Why the Word for 2021 is Resilience by Bryan Robinson PhD


Towards the end of December, it has become a tradition for major wordsmiths to choose one word that sums up the shared experiences of the year. After Collins Dictionary unveiled its chosen word of the year: lockdown—“the imposition of stringent restrictions on travel, social interaction and access to public spaces”—I ran across a post by Thrive Global founder and CEO Arianna Huffington. The article titled, “And the Word of the Year Is . . . Resilience,” was a reaction to word picks by Collins Dictionary and other outlets such as Merriam-Webster and Oxford English Dictionary, who chose other predestined words such as pandemic, quarantine, doomscrolling, coronavirus.

In her post, Huffington disagreed with the word choices, insisting that resilience is what allows us not just to bounce back but bounce forward: “There is a single word that sums up 2020 and does encapsulate, in a deeper sense, the shared experience of billions of people this year,” Huffington said. “That word is resilience. The Oxford Dictionary defines it as ‘the capacity to recover quickly from difficulties; toughness. The ability of a substance or object to spring back into shape; elasticity.’ It’s that quality that allows us to overcome challenges, obstacles, hardship and adversity, instead of being defeated by them. The reason resilience is my word of the year is because, unlike quarantine and coronavirus and social distancing, resilience is the only one that’s going to be just as relevant when the pandemic is over. Resilience is the quality that was summoned in us by all the challenges of 2020. And it’s also the quality that’s going to carry us forward into 2021.”

What’s The Big Deal About A Word?

Some people might ask, “What’s the big deal about a word?” But words carry tremendous power. They guide our thoughts and emotions and can bring us hope or despair, especially as billions of people across the globe try to make sense out of and move beyond deep pandemic grief and compromised mental health. The American Psychological Association’s Stress in America report found that nearly eight in 10 adults say the pandemic is a major source of stress, and 60% are overwhelmed by the issues currently facing America. Suspected overdoses went up 18% in March, 29% in April and 42% in May. According to a recent CDC report, 41% of Americans have struggled with mental health issues such as anxiety, depression or substance abuse related to the pandemic. These are depressing numbers, but it’s important to remember that, though our need for resilience is endless, so is our human capacity for it.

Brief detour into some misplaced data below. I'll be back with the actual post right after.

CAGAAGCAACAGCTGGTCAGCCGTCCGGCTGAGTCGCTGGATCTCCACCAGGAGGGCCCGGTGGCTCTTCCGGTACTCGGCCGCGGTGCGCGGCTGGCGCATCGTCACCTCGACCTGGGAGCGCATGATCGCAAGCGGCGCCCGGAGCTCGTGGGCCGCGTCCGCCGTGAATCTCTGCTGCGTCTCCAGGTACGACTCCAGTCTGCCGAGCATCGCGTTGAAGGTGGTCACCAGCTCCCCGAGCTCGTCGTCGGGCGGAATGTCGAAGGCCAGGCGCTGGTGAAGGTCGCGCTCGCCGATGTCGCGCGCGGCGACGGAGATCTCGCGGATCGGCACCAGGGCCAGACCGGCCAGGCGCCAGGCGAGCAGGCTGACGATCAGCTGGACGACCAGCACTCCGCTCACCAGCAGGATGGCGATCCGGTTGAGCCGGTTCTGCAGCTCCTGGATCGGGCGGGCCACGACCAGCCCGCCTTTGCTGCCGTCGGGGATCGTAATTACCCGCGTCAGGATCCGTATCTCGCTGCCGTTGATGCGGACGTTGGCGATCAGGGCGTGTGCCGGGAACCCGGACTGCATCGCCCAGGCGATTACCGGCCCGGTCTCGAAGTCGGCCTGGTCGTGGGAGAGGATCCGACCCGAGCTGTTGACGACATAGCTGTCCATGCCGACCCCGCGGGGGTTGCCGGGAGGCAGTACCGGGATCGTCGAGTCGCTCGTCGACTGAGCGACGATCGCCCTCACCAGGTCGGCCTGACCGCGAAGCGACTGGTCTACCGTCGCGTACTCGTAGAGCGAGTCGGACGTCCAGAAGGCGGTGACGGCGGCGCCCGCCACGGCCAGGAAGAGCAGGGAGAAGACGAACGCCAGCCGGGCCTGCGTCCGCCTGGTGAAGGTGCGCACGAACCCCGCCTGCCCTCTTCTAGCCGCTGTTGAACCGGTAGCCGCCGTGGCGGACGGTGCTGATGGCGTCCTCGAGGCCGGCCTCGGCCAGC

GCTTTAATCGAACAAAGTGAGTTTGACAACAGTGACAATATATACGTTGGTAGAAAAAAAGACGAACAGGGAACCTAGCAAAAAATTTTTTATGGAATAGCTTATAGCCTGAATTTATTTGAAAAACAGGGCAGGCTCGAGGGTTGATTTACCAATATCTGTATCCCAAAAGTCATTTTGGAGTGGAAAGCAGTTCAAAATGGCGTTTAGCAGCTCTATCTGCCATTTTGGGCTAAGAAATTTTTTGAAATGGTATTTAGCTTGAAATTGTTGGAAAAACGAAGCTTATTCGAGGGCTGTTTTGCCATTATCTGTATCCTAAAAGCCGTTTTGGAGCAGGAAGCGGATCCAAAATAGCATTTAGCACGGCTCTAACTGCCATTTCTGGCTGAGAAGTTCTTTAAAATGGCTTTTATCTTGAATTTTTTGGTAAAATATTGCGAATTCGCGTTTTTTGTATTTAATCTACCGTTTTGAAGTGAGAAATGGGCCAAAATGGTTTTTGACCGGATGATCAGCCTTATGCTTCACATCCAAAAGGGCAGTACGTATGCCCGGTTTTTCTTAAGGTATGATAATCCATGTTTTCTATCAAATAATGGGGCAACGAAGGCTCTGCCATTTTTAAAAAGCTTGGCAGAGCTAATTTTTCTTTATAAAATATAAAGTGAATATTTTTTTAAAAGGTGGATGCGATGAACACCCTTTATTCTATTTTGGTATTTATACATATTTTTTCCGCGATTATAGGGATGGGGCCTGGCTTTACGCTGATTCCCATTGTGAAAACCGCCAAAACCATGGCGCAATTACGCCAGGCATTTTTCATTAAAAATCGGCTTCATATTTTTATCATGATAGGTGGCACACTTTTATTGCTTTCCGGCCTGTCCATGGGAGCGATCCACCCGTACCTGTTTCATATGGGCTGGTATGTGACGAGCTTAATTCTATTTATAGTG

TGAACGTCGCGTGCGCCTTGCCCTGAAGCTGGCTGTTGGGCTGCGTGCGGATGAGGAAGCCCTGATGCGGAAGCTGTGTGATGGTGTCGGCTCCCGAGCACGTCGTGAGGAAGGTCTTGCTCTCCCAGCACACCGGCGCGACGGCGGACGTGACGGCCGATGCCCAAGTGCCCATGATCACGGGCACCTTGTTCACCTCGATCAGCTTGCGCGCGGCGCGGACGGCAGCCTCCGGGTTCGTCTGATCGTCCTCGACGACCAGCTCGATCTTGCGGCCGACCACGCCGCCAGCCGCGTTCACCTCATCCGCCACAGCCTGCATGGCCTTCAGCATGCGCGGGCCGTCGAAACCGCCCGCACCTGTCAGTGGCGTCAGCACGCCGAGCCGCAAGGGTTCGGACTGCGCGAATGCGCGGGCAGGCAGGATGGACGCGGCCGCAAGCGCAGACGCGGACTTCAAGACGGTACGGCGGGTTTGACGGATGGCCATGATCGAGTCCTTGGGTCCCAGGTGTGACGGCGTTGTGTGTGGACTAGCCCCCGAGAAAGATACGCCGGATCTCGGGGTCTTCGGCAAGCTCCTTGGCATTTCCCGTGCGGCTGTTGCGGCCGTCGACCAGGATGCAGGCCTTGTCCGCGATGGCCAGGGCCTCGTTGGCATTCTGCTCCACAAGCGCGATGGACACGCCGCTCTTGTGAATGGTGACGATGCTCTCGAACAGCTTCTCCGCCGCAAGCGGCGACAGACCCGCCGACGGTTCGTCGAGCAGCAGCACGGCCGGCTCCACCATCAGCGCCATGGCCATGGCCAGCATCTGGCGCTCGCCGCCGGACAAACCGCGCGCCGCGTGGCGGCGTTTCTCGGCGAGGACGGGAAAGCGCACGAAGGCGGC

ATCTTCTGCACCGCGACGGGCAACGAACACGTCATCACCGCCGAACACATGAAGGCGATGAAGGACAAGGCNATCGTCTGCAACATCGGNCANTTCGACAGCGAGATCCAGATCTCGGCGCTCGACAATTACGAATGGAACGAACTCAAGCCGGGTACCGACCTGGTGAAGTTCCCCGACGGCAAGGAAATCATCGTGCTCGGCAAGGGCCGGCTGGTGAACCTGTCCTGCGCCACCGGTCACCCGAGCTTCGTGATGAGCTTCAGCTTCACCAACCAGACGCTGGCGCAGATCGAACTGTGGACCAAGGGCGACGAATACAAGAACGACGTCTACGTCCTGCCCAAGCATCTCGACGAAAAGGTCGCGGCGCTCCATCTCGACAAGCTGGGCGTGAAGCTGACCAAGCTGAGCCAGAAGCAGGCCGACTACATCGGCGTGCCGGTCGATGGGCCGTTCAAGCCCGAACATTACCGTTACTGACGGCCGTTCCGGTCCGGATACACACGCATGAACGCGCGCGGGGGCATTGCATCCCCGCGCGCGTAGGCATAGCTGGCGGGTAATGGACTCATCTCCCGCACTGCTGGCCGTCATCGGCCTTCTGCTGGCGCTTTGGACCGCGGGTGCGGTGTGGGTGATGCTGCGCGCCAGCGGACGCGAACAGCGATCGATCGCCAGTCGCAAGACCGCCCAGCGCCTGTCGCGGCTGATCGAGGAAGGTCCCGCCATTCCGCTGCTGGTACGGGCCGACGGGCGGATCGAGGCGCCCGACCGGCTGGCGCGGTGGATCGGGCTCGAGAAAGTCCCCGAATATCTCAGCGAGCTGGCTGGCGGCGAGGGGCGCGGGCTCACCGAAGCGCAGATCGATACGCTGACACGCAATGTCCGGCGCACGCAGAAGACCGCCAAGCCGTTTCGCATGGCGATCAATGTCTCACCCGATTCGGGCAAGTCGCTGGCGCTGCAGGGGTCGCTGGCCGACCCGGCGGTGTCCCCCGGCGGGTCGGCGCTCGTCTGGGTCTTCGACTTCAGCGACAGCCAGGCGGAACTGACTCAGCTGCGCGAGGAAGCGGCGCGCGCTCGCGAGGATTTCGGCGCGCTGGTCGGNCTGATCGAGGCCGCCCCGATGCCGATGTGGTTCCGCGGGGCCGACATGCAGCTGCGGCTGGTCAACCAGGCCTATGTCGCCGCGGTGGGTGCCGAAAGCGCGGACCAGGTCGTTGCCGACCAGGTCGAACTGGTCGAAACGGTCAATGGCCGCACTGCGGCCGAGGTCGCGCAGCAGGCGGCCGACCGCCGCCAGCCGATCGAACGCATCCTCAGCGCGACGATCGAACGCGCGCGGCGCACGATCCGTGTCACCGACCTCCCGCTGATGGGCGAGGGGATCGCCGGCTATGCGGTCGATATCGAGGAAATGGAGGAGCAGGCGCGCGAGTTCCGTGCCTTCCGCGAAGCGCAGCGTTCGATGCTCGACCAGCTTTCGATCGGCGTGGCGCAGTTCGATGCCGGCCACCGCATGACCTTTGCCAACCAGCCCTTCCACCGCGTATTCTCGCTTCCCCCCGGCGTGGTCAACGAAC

The American Workforce And Resilience

If there’s anything the American workforce needs for their mental health in 2021 it’s hope, optimism and faith in the potential for the future. As Huffington points out, “The power to build resilience is within us; just as we can learn other skills through practice, we can teach ourselves to be more resilient.” Some career people are born with pit-bull determination, less affected by stressful situations and more resilient to change. Others are more vulnerable to the arrows of everyday career pressures. But regardless of where you fall, it’s possible to cultivate resilience. All of us can set our mindsets for the New Year and learn to choose our perspectives and actions in the coming year like those before us.

“This has been a tragic year for so many—a year of so many losses and so much grief,” Huffington admits. “And yet, what the science and wisdom of resilience show us is that, as horrible as this year has been, the long-term impact on both our individual and our collective lives as a society is not predetermined or fixed. It’s a common refrain on social media to want to say goodbye to 2020. But our goal should be more than to just get through 2020, which will pass no matter what we do. The new year will inevitably come, but what kind of year will it be? What lessons will we carry with us to shape it into a year of hope and possibility? How will we have been transformed based on what we have experienced? That is up to us. And the more we summon and strengthen our resilience, the more we can bounce forward into a new and better year.”

Reprinted from Forbes, December, 2020

Arianna Huffington and Bryan Robinson will appear at Resiliency 2021 on September 9, 2021.